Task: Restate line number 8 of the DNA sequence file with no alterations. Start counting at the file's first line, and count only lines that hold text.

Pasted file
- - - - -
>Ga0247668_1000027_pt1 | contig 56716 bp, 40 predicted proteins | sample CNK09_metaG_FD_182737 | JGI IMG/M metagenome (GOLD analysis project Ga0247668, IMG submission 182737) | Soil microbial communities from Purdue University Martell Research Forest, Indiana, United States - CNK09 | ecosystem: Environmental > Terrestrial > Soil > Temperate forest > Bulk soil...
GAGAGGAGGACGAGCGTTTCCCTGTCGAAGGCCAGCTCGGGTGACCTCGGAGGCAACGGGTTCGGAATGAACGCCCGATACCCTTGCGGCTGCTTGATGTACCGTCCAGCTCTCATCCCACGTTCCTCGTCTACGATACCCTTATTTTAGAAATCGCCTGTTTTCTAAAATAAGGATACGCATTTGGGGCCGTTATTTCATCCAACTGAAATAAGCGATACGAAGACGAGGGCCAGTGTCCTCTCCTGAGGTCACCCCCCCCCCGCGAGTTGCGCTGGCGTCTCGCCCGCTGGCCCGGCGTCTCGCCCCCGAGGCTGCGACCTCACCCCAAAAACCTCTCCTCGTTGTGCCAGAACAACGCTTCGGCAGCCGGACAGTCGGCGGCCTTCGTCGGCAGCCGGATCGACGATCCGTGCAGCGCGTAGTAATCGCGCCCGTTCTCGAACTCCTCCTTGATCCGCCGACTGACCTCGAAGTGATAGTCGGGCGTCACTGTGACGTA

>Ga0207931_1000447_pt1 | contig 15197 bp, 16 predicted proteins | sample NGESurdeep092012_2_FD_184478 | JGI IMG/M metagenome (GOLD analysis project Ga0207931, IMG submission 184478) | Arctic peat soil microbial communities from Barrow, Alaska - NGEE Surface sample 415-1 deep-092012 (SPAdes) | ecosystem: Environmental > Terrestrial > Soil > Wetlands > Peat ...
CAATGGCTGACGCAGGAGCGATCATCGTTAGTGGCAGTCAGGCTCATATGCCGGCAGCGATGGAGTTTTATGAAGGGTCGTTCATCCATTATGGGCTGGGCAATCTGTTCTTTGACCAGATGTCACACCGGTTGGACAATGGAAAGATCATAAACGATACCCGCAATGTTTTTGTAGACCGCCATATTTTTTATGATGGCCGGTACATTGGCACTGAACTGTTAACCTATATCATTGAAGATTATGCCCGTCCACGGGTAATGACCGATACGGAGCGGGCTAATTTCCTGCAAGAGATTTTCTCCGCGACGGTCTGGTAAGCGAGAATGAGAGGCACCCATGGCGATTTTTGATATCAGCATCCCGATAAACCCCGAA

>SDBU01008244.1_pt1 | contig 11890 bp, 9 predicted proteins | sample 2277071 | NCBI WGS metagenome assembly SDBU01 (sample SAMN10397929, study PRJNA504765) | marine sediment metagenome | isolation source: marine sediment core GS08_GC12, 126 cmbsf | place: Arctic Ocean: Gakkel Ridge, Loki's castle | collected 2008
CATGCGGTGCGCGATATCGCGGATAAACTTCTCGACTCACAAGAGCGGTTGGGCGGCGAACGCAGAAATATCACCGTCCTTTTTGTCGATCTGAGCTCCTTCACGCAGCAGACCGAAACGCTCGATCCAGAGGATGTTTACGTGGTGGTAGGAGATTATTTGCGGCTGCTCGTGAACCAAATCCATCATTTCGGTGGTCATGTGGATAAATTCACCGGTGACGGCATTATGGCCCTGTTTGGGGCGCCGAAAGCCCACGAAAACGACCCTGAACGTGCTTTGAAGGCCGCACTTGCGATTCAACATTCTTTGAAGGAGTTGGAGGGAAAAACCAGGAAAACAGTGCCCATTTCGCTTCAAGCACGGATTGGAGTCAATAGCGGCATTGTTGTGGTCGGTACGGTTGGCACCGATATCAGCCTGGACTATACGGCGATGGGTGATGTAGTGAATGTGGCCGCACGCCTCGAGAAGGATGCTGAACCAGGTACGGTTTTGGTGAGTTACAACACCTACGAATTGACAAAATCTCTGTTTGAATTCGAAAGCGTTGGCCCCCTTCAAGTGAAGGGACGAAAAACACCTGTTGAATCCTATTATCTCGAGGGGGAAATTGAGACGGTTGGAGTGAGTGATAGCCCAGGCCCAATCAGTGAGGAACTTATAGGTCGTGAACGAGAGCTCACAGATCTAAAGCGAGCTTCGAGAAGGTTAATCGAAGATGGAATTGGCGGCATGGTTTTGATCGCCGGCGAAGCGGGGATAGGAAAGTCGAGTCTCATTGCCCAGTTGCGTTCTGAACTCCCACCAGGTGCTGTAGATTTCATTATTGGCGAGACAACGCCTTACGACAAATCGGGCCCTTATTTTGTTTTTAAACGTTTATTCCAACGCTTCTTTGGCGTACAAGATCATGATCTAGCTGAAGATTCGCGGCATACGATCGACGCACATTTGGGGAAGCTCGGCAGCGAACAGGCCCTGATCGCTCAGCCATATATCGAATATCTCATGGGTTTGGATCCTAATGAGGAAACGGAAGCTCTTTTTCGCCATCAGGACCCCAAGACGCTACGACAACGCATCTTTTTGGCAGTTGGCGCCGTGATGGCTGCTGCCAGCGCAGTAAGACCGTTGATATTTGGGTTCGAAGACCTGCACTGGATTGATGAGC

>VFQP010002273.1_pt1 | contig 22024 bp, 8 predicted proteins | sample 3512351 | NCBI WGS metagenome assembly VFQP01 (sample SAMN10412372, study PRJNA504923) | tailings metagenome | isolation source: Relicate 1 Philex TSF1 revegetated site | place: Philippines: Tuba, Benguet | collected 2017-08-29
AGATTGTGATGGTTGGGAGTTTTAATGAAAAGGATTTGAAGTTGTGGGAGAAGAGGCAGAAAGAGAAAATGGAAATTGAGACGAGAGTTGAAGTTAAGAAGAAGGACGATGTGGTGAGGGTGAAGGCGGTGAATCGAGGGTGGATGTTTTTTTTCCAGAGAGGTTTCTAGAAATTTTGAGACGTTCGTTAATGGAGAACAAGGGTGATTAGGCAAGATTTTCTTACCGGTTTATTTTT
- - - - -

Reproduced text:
AGATTGTGATGGTTGGGAGTTTTAATGAAAAGGATTTGAAGTTGTGGGAGAAGAGGCAGAAAGAGAAAATGGAAATTGAGACGAGAGTTGAAGTTAAGAAGAAGGACGATGTGGTGAGGGTGAAGGCGGTGAATCGAGGGTGGATGTTTTTTTTCCAGAGAGGTTTCTAGAAATTTTGAGACGTTCGTTAATGGAGAACAAGGGTGATTAGGCAAGATTTTCTTACCGGTTTATTTTT